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Ethics in the Antivirus Industry have Shifted

Potentially unwanted programs (PUPs) are on the rise. According to recent Emsisoft research, they now comprise almost 75% of total malware infections.

Webopedia defines PUPs as “unwanted programs such as Trojans, toolbars, spyware and adware, along with other malware which may compromise your privacy.” Once sneaked onto a computer, PUPs make money with one or more forms of browser hijacking: pop-up ads; sales or monetization of search data and browser behavior; and redirecting the user’s homepage or new tab page.

Research has shown that seven of eight free antivirus programs bundle PUPs at installation. Though users could read the small print and not rush through installations quickly, antivirus vendors are clearly using misleading tactics to install PUPs in exchange for quick cash.

PUP creators pay other software vendors up to $2 an install if they include their PUP in the installation path. Many software vendors have hundreds of thousands of downloads a week, so you can do the math on how much money can be made.

But when antivirus programs spread what they’re supposed to protect users against, the image of the antivirus industry and freeware as a whole is at risk.

PUPs take the form of toolbars, spyware, adware and more
PUPs take the form of toolbars, spyware, adware and more

Moreover, the misleading way that antivirus programs bundle other software crosses a line: multiple PUPs; ‘white-labeled’, aggressive versions of the Ask toolbar; little or no disclosure of what’s installed; and opt-out installs by default. The fact that no vendor uses opt-in methods indicates that not many users would actively choose to install these programs.

One can argue that PUPs enable freeware vendors to make a profit and that there is no such thing as a free lunch – but my perception is that it’s done in a misleading way to trick unaware users. Users should be given full disclosure about what changes are made on their computer and what will be done with their data so that they can make a conscious choice whether or not to download a free antivirus program with PUPs. 

“When antivirus programs spread what they’re supposed to protect against, the image of the antivirus industry and freeware as a whole is at risk”

For example, one of the larger free antivirus vendors offers white-labeled versions of the Ask toolbar and, by installing, users comply with the following small print of that PUP:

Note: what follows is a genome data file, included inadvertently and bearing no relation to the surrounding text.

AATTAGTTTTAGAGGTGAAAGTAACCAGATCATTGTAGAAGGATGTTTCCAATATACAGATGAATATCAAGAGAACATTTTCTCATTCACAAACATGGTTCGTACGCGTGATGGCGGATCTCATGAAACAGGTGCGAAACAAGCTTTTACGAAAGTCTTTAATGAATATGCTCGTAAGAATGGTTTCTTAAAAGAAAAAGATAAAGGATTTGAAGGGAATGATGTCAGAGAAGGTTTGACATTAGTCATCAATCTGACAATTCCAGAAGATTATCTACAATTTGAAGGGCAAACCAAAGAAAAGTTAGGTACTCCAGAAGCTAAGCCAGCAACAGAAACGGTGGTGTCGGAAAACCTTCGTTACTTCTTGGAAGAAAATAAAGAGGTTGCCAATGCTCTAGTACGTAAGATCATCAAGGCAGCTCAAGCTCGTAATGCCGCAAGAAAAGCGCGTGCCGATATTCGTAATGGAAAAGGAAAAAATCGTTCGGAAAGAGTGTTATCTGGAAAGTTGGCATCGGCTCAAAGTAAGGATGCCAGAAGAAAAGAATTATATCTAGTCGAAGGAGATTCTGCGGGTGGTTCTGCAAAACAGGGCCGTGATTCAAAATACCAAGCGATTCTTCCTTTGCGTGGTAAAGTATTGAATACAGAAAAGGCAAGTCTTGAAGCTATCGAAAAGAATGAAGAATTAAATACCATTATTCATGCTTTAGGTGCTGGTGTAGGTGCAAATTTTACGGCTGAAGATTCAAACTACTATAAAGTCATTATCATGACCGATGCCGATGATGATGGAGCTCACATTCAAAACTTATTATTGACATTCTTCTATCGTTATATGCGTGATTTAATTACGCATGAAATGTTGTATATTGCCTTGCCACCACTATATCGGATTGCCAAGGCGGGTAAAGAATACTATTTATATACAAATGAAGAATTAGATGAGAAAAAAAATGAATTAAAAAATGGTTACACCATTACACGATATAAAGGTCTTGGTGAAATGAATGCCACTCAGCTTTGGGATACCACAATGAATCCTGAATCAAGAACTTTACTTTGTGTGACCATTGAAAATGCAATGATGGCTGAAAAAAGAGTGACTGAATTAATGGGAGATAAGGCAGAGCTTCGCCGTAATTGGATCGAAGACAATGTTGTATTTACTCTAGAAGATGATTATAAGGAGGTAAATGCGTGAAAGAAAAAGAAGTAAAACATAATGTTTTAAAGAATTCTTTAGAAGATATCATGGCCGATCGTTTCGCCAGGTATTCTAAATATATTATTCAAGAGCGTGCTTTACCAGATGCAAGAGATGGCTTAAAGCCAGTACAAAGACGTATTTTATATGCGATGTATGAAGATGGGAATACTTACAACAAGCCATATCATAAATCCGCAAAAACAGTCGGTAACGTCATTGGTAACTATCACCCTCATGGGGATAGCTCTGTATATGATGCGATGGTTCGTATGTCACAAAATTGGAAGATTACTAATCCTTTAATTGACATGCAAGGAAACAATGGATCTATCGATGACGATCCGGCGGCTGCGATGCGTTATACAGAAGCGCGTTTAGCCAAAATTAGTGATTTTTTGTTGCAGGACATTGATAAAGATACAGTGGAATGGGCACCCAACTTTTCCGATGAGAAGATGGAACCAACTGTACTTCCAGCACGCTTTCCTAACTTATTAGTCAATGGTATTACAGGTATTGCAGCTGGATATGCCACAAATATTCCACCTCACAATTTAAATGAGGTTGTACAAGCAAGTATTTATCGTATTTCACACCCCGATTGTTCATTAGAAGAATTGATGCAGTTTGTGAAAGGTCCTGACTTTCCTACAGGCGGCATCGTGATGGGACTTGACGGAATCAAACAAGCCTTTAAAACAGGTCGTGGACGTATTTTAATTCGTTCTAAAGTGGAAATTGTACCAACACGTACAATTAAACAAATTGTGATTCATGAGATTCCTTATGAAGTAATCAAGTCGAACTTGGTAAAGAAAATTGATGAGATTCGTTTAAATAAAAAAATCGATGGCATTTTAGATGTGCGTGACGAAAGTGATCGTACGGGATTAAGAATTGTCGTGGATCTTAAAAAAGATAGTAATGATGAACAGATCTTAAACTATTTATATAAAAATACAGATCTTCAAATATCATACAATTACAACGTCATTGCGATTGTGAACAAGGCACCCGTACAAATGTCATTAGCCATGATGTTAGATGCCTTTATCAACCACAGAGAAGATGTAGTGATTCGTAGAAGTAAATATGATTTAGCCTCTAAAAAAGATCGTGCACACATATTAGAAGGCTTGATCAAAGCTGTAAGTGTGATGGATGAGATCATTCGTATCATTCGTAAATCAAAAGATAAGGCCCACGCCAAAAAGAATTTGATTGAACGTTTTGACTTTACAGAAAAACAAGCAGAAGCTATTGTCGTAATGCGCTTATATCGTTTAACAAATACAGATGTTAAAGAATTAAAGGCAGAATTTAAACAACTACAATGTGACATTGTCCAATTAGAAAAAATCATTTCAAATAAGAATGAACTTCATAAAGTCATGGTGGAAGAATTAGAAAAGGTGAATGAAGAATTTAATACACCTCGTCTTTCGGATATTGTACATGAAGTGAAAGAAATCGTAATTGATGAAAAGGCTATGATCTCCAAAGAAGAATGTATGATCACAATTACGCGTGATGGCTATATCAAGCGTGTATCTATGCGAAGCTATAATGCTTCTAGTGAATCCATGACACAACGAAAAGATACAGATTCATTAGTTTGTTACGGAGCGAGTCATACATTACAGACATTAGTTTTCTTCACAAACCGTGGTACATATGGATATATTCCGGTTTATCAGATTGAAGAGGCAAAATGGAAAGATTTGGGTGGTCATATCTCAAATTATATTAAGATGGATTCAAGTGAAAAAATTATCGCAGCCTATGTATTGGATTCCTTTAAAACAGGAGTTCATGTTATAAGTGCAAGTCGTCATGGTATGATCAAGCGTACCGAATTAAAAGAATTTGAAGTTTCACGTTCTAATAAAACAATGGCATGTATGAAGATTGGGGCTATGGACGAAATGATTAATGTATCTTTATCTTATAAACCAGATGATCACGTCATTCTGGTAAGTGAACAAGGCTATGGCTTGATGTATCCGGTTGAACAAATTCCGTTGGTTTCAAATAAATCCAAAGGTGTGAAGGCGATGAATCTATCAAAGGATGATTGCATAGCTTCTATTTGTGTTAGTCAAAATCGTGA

“The search functions our program provides are provided by APN, LLC (Ask.com). If you start a search query via the search functions, Ask.com records certain information and displays the search results. For example, Ask.com determines your IP address, the source of your search, your browser and platform type and your language settings. Ask.com can forward this information to third-party content providers and sponsored links. For more information and to see Ask.com’s privacy policy, please click here.”

Most likely, not many people would volunteer to share their online data or browsing behavior with third parties in this way. But it is unlikely that users would even notice the privacy policy of this PUP, since it came disguised as a white-labeled toolbar from the antivirus vendor, buried in the terms and conditions.

This is just one example of how antivirus vendors will use any possible way to increase the spread of these unwanted programs in exchange for quick cash. If we don’t collectively put a halt to this, it will be hard for ethical freeware vendors to compete against the ones who make millions in pay-per-install revenue.

It will be the end of clean freeware programs, and only the beginning of an antivirus industry in which ethics have shifted and where multiple parties, for monetary reasons, try to keep quiet that they’re not protecting against, but are in fact spreading, PUPs.


About the Author

Christian Mairoll is the CEO and founder of internet security company Emsisoft. Christian’s specialties include behavior-based malware analysis and cybersecurity. Realizing his vision for an entire virtual company, his company’s mission is to make the most powerful yet lightweight protection software in the way that’s easiest for everyone.


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